Not unexpectedly then, Masbate ranked lowest in the region in terms of Human Development Index (HDI) of only 0.422. HDI is the average of three critical development outcomes of a particular province which include health, level of knowledge and skills and access to resources.

 
Local Government Unit Profile

The province of Masbate has been known as hotbed of political violence for decades now. It used to be ruled by the Espinosa clan but assassinations of their members by rival politicians decimated their ranks until they lost grip of the province. With the emergence of new political elites political power was distributed to more clans like the Khos, Lanetes, Seachons, Revils, Bravos and the Tuasons.

But despite the changes in the political equations in the province, assassinations remained a vital tool in the political success of many of these ruling families. Even the entry of women in the political arena did not eliminate the use of violence. Numerous deaths marred the election of the province’s first woman governor in 2007 in the person of Dr. Olga Kho as she defeated the Espinosa patriarch, then. Rep. Emilio Espinosa Sr.

Another woman replaced Kho. When Kho’s husband’s term as representative of the First District ended in 2010, they switched position and ex-Rep. Tony Kho slugged it out with a woman contender, former Rep. Rizalina Seachon-Lanete, who won in a bitterly contested election.

The Bureau of Local Government Finance (BLGF) classifies Masbate as a first class province yet it is still among the 20 poorest provinces in the country.

In the 2012 first semester provincial poverty statistics which the NSCB released, Masbate had the following poverty prevalence rates: 47.8 in 2006, 49.8 in 2009 and 44.2 in 2012. Despite the decline in its poverty rate in 2012 compared to the 2009 figure the province remained the highest in the region in terms of poverty.

Masbate, like most non-urban areas, is highly dependent on the Internal Revenue Allotment (IRA) from which it derives about 95 per cent of its income. In 2009, it had a total budget of PhP 713,043,844.00 but the actual income reached PhP 736,935,288.99 of which PhP 702,842,475.76 came from the IRA. The province’s actual expenses only reportedly reached PhP 598,269,690.39.

The provincial government’s handling of its finances is best described in the Annual Audit Report wherein the Commission on Audit (COA) rendered a disclaimer of opinion “due to the failure of the agency to complete the physical inventory of its Property, Plants and Equipments and Inventories valued at PhP 463, 177,612.48 and PhP 72, 457,949.47, respectively”. A huge difference in cash-in-bank account and the cashbook was also noted in the amount of PhP 2.7 million as well as the cashbook and the ledger amounting to PhP 18.8 million.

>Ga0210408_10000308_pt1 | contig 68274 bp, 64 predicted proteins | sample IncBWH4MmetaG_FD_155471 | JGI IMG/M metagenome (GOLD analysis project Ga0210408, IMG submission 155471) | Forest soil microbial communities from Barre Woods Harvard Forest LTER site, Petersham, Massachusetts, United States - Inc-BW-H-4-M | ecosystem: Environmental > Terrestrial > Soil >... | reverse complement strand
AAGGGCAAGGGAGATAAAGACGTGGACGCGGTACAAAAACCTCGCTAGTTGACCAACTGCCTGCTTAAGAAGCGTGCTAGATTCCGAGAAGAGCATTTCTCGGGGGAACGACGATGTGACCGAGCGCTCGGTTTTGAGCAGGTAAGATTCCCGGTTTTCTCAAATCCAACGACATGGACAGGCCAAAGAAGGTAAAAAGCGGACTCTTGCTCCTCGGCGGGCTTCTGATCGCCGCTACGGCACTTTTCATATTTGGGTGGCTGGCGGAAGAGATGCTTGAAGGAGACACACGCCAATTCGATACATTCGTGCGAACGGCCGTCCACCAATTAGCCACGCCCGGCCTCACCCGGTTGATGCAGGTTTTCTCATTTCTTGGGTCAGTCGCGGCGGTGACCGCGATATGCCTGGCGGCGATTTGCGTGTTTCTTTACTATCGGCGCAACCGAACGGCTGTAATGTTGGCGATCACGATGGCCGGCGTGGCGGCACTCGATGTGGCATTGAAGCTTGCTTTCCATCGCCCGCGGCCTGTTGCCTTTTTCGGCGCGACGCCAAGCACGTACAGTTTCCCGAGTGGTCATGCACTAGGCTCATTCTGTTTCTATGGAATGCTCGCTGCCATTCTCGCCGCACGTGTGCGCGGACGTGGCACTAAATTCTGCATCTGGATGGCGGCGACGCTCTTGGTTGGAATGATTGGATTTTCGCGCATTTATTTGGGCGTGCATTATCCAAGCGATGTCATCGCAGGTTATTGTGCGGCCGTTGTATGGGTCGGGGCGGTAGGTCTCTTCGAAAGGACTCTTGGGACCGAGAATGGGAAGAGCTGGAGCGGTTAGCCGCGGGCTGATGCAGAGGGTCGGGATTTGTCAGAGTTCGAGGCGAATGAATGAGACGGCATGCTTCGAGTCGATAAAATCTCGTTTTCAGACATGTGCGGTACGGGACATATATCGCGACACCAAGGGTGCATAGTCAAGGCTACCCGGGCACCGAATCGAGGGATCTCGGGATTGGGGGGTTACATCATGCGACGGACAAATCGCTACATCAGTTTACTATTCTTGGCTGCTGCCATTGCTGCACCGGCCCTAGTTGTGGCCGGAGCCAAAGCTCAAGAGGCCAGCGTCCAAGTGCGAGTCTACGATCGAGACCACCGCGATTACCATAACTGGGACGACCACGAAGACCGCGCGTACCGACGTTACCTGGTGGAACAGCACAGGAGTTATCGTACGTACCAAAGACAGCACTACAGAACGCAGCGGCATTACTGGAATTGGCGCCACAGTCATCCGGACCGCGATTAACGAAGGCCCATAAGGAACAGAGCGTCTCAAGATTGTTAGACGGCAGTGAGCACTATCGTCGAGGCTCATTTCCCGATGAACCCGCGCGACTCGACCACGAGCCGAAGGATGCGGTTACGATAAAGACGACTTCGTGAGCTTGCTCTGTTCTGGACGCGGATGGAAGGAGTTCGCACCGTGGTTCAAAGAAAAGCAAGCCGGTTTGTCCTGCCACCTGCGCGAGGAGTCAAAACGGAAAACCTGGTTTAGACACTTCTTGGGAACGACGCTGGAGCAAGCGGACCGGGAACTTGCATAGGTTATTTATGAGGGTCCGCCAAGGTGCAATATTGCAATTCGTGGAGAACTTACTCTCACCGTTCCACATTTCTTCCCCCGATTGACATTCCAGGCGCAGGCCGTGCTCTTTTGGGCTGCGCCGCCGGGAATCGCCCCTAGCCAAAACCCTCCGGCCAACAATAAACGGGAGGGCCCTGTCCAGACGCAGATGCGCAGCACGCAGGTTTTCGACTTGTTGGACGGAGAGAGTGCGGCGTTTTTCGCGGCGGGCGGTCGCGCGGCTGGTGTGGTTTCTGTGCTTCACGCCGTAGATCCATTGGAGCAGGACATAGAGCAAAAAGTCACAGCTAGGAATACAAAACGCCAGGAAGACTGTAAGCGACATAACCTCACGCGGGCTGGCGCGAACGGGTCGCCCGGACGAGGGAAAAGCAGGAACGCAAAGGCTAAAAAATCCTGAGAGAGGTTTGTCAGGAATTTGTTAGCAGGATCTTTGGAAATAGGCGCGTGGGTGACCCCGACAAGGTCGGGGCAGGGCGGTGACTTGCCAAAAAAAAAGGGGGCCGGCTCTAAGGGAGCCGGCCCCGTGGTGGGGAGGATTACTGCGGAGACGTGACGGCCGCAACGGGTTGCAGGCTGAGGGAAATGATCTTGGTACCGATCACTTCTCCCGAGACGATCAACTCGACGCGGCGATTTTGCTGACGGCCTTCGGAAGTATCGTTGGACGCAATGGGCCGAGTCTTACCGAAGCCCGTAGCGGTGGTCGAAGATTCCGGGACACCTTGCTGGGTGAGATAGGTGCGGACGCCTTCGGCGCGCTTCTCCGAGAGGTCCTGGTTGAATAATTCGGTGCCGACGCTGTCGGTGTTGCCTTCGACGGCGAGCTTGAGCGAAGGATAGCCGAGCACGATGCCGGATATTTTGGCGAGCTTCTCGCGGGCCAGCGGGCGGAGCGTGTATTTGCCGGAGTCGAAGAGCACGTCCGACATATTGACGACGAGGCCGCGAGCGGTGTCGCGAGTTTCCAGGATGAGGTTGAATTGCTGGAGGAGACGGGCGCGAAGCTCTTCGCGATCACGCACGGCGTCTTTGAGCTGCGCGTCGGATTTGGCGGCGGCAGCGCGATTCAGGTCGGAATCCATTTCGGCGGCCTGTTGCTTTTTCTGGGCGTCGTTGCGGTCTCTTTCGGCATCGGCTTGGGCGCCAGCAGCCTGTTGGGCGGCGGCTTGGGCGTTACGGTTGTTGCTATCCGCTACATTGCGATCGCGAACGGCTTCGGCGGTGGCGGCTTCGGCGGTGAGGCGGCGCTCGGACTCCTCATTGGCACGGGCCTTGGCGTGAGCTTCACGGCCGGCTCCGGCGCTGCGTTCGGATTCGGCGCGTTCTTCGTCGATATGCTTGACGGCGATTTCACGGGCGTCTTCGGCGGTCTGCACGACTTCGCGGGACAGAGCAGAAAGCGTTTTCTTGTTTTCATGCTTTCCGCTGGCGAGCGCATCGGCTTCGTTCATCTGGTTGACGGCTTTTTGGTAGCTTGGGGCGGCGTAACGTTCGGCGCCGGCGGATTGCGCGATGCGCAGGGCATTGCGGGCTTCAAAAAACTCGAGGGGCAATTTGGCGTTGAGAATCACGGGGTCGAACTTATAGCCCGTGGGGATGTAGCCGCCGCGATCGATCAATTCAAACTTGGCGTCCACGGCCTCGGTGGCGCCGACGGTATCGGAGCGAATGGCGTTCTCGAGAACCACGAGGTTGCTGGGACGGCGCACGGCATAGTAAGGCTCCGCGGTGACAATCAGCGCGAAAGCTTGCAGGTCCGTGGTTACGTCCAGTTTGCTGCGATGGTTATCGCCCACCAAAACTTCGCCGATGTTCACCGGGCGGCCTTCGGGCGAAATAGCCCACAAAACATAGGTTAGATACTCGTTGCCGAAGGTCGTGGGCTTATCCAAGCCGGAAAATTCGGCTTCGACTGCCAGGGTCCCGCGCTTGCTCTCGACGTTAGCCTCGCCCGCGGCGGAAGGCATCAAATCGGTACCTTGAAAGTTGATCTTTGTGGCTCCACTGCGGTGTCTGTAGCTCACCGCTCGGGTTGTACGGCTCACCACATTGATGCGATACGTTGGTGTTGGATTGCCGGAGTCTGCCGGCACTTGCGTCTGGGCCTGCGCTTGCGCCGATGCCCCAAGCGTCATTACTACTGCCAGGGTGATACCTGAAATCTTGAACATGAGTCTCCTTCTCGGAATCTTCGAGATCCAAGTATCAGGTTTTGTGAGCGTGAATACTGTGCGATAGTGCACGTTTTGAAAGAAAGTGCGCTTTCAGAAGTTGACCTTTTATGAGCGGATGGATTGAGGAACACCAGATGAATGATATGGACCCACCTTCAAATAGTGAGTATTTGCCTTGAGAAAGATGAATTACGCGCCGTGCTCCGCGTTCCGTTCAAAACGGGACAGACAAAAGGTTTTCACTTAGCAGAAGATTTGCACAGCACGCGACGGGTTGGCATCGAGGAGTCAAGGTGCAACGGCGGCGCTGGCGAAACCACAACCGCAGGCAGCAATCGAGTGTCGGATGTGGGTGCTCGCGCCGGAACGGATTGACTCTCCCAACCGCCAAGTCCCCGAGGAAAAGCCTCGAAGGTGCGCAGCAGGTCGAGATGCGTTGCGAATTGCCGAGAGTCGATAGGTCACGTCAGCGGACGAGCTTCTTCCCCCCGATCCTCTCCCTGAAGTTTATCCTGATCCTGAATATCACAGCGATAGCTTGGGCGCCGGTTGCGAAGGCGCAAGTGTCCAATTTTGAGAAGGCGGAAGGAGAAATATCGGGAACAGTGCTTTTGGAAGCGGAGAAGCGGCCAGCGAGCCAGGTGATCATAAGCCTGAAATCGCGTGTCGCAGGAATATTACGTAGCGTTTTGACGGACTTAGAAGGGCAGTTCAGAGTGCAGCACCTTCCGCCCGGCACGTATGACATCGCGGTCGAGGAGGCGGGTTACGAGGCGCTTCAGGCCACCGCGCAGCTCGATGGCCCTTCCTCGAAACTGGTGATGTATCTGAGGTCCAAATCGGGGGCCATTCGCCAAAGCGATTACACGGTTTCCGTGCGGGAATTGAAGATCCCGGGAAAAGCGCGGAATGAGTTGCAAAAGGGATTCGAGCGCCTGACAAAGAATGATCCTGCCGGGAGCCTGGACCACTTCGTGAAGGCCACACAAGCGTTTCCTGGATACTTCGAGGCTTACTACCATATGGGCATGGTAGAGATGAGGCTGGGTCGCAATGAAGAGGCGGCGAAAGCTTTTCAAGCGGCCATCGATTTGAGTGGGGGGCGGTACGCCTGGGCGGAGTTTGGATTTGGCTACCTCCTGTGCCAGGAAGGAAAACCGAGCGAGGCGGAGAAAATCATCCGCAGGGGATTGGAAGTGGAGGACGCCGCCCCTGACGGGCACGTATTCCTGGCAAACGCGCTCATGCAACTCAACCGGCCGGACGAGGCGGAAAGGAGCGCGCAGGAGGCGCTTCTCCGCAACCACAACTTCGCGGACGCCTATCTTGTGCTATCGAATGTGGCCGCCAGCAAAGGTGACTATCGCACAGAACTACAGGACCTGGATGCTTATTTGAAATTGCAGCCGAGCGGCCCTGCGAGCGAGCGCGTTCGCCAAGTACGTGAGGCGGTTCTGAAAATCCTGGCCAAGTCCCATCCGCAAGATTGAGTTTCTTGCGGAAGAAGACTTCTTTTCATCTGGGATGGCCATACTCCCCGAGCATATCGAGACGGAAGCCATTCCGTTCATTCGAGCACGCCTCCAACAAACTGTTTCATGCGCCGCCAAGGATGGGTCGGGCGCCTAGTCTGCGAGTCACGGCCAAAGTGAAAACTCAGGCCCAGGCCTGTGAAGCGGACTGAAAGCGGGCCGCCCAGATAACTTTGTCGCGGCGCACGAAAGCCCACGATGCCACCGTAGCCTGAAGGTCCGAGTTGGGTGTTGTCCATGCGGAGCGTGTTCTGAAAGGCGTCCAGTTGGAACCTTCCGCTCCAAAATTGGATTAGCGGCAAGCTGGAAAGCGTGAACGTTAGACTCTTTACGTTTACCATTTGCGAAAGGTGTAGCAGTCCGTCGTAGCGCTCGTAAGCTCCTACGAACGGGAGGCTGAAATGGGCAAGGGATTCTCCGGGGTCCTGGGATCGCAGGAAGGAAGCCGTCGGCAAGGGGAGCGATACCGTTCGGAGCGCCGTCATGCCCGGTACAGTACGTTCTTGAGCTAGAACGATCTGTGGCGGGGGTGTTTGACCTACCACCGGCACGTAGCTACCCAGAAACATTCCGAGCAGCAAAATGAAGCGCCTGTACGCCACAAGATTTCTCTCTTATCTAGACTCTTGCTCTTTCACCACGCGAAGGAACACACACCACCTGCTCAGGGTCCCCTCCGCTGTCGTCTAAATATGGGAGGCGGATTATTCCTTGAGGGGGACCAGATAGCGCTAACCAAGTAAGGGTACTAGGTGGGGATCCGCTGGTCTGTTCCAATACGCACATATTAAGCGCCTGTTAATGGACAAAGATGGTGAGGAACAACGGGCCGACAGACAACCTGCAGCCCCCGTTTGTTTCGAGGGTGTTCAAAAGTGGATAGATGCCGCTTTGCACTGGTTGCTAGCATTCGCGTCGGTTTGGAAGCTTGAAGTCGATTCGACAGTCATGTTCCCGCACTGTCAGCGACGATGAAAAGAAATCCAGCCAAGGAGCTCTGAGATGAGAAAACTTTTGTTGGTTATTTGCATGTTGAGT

Other significant findings in the 2009 audit were the non-remittance by Accountable Officers in the amount of PhP 30.8 million, about PhP 17.1 million from the General Fund could not be ascertained due to unreliable and inaccurate records, doubtful validity of report pertaining to Property Plant and Equipments valued at PhP 436.2 million and Inventories amounting to PhP 72.5 million.

The 2010 audit report showed an improved fiscal management as the COA rendered a qualified opinion as its sole major significant adverse finding was failure of the local government unit to submit its physical inventory report of its Property, Plant and Equipment valued at PhP 449,894,374.82.

Other findings were mostly procedural defects.

The province had a total actual income of PhP 801,192,530.82 in 2010 while its budget was pegged at PhP 757,544,818.00 but actual expenses reached only PhP 598,269,690.39. The province then had an IRA of PhP 749,727,936.47.

In 2011, the COA again gave a qualified opinion in its report as it noted once more the inadequate report on its Property, Plant and Equipments and the LGU’s failure to confirm PhP 23.4 million in Accounts Payable.

Efforts at transparency was unheard of in the province until very lately when the incumbent administration started making public reports through her State of the Province Address (SOPA) in 2011.

In her 2012 SOPA, Gov. Rizalina Seachon-Lanete bared to the public the province’s state of finances, its income, expenditures as well as all the assistance it received from outside sources. She also disclosed the programs and projects being implemented by the provincial government which encouraged public participation in governance.